Despite End of Political Stand-off in Guinea-Bissau, Extended Crisis Would Threaten Post-Electoral Gains, Security Council Warned

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7714th Meeting* (AM)
Security Council
Meetings Coverage

Permanent Representative Calls for Continued International Support as Regional, Other Stakeholders Urge Statesmanship

Although Guinea-Bissau’s two-week political stand-off in early June was over, thanks to the international community’s intervention, post-electoral gains would suffer a setback if the political crisis there dragged on, the senior United Nations official in the West African country told the Security Council today.

“The peaceful resolution of this stand-off may have helped avert a potentially serious crisis,” said Modibo Touré, Special Representative of the Secretary-General and Head of the United Nations Integrated Peacebuilding Office in Guinea-Bissau (UNIOGBIS), cautioning, however, that further challenges loomed ahead.

He told the 15-member Council that its attention to the matter was of utmost importance. Warning that positive economic growth, increased revenues and commitment to key reforms in defence and security, justice and public services could erode. In a country heavily reliant on official development assistance (ODA), the current suspension of funds from international and regional development banks create financial pressure that could hinder State operations.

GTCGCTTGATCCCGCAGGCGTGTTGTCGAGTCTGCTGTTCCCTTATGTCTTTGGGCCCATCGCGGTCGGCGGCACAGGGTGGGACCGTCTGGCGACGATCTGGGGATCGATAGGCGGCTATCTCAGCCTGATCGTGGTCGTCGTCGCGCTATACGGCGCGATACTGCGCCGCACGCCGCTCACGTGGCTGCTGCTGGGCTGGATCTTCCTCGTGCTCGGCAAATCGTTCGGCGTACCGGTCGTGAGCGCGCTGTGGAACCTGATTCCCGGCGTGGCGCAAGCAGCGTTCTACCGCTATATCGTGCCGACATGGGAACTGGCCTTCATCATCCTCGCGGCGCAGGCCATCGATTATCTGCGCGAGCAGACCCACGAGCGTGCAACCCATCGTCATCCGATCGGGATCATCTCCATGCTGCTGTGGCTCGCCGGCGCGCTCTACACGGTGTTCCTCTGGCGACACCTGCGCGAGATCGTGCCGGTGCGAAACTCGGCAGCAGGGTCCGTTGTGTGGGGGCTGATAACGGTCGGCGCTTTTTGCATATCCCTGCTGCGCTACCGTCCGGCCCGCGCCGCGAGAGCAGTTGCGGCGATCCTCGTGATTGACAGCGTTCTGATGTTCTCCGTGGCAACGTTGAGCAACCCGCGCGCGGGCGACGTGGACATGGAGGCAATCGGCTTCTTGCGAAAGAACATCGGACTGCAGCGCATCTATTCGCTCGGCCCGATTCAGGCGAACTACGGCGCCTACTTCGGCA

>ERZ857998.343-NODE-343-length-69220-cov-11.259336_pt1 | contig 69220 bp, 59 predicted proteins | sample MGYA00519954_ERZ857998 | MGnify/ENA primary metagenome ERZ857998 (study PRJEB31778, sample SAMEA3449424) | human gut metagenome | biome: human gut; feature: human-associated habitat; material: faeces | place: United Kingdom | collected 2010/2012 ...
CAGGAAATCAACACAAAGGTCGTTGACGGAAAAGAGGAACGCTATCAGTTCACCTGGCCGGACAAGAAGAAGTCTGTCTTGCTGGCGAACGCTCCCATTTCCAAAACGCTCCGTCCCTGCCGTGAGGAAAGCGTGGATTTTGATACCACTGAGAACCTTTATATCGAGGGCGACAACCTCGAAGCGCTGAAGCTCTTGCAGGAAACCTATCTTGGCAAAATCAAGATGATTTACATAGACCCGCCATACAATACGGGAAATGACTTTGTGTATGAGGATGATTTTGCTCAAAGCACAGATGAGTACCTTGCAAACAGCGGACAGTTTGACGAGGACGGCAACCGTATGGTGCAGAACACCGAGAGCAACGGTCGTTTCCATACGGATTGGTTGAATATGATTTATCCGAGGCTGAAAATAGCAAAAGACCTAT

Recalling that the 26 May decree by President José Mário Vaz appointing Baciro Dja as Prime Minister had triggered the stand-off, he said members of the dismissed Cabinet led by Carlos Correia had refused to leave Government Palace, claiming that the appointment was neither in accordance with the Constitution, nor with the Supreme Court’s decision of 8 September 2015. The prolonged impasse over the new Cabinet — the fourth since legislative elections held in May 2014 — had come close to confrontation as security forces strengthened their presence at Government Palace following a 48-hour ultimatum issued by the Prosecutor General on 3 June, he said.

He went on to state that the 4 June death of Carmen Pereira, a historical figure of Guinea-Bissau’s liberation struggle and a staunch Government supporter had compounded an already tense situation. The ruling African Party for the Independence of Guinea and Cape Verde had initiated legal proceedings challenging the President’s recent appointments, he continued. The director of the national radio, dismissed by the Cabinet on 3 June, had filed a case with the Supreme Court challenging the constitutionality of Mr. Dja’s appointment.

He told the Council that, in an attempt to defuse tensions, he had met with President Vaz, the dismissed Prime Minister Correia and the Presidents of the opposition and ruling parties to appeal for restraint, political dialogue and respect for the rule of law. After intense negotiations among civil society and religious leaders, the Economic Community of West African States (ECOWAS) Mission in Guinea-Bissau and UNIOGBIS, the remaining members of the dismissed Cabinet and their supporters had peacefully vacated Government Palace on 9 June, ending the two-week stalemate.